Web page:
48295 - Architectural and Urban Composition

Course Unit Page

  • Teacher Stefania Rossl

  • Credits 8

  • SSD ICAR/14

  • Teaching Mode Traditional lectures

  • Language Italian

Academic Year 2018/2019

Learning outcomes

The course aims at reading the city and identifying the elements that define its identity. The transmission of the specific knowledge of the architectural composition will make it possible to clarify the distinctive features of the different places belonging to the metropolitan body and later to address the project. Through a method based on a theoretical and practical reading, the student will acquire the skills to get the development of the urban and architectural design project. The focus will be on urban traces characterized by the presence of preexisting buildings with a historical and environmental value. The student will deepen the relationship between form and urban structure with special attention to the space of sustainable living.

Course contents

The Graduate Laboratory (I.C. 16 CFU) is composed, in addition to the characterizing course of Architectural and Urban Composition (CFU), with a course of Sustainable Technologies for the Built Environment (2 CFU), a course of Drawing - Representing Complexity (4 CFU) and a course of Architectural Space Theories (2 CFU).

Maximum City Minimum Dwelling deals with the theme of living by researching relationships between urban form and residence in the contemporary Asian metropolis, place where the main processes of territorial transformation and environmental modification are taking place of this century. The contemporary city is characterized by a complex system of relationships that find particular expression in the forms of living and in the configuration of residential settlements that make up the most substantial part. The massive urban growth that has affected many of the Eastern cities has paid little attention to the existing architectural heritage in favor of uncontrolled growth of settlements designed solely to support logic and global policies. The economic development that in recent years has affected much of Asia is showing critical elements even in the major metropolises of the Indian subcontinent.

Historically integrated in their respective national and regional territories, following the globalization processes many of these cities have been affected by profound transformation processes which, in most cases, have led to the loss of traditionally acknowledged aspects. The urban form and the conformation of the block, the legacy of a classical or regionalist matrix, leaves room for an vague urban landscape and difficult recognizability that only corresponds to quantitative and functional logic. Yet the urban and architectural skyline of Indian cities still shows traces of domination and external influences, a sign of cultural pluralism that is a consequence of import patterns and contamination over time.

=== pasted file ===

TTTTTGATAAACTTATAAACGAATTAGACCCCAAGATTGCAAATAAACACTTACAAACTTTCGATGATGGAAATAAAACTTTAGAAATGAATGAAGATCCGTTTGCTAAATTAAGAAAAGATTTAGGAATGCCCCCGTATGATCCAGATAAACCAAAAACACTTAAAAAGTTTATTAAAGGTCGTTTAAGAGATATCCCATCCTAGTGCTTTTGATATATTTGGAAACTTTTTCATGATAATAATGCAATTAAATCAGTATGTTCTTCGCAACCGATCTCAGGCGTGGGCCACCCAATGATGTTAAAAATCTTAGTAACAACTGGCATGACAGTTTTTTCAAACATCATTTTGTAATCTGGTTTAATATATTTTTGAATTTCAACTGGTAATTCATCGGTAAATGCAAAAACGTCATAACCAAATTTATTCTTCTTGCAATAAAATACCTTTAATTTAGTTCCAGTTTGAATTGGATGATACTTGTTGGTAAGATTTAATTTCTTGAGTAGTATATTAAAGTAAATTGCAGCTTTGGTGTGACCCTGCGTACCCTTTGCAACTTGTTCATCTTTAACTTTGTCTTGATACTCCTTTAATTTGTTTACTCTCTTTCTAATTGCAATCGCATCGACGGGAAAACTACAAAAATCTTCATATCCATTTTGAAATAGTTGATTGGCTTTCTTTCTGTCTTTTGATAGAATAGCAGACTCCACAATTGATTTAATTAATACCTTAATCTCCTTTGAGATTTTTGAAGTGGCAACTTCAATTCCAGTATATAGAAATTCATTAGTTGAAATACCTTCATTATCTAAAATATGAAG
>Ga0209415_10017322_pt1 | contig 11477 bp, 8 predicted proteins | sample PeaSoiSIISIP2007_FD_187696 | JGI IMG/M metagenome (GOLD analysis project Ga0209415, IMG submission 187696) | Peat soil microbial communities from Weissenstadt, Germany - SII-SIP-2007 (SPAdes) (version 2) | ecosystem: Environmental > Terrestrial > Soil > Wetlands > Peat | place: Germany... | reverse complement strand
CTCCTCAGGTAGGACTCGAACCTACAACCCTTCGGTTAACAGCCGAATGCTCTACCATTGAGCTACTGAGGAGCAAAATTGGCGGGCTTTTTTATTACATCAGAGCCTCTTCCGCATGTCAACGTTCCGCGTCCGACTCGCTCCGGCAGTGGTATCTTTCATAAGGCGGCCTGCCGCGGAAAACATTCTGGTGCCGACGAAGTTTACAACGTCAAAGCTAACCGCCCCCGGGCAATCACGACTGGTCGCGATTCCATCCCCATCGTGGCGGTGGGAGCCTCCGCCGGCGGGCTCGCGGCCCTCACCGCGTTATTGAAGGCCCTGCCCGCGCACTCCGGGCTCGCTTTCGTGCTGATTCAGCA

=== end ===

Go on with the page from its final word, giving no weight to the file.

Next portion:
At the expanding of the mega-Indian cities, identifiable as megalopolis, generally follows a progressive reduction in the size of the housing: if, on the one hand, cities try to exploit the surface of the ground while growing in height, on the other hand they are spreading big areas characterized by low informal dwellings.

The contrast between two opposing residential models requires to be investigated in order to find innovative solutions that can establish a dialogue between tradition and contemporaneity. Attention to the quality of living in accordance with the nature of the site, the interdependence between public and private space, the constructive and technological aspects necessary for the identification of sustainable residential models will be the goals pursued by the project.

If the process of urban densification has led to the cancellation of much of the architectural heritage, it seems still possible to find, in the traces of some urban devices, references and principles to suppose regeneration processes of some neighborhoods of the city now occupied by incongruous buildings. Recognize the forms and types of the old city, the colonial city and the settlements founded on the legacy of the Modern Movement, will lead the student to understand the characteristics of the urban structure and to design in some strategic sites.

The choice of project intervention area will result from the understanding of the value of the architectural heritage preserved on these sites. From it, in fact, a design reflection will be set up for the renewal of the identity of the place. The course will focus on the project of the residence and the relationship between collective building and public space by focusing on the regeneration of small urban sites characterized by indistinct, informal or incongruous settlements.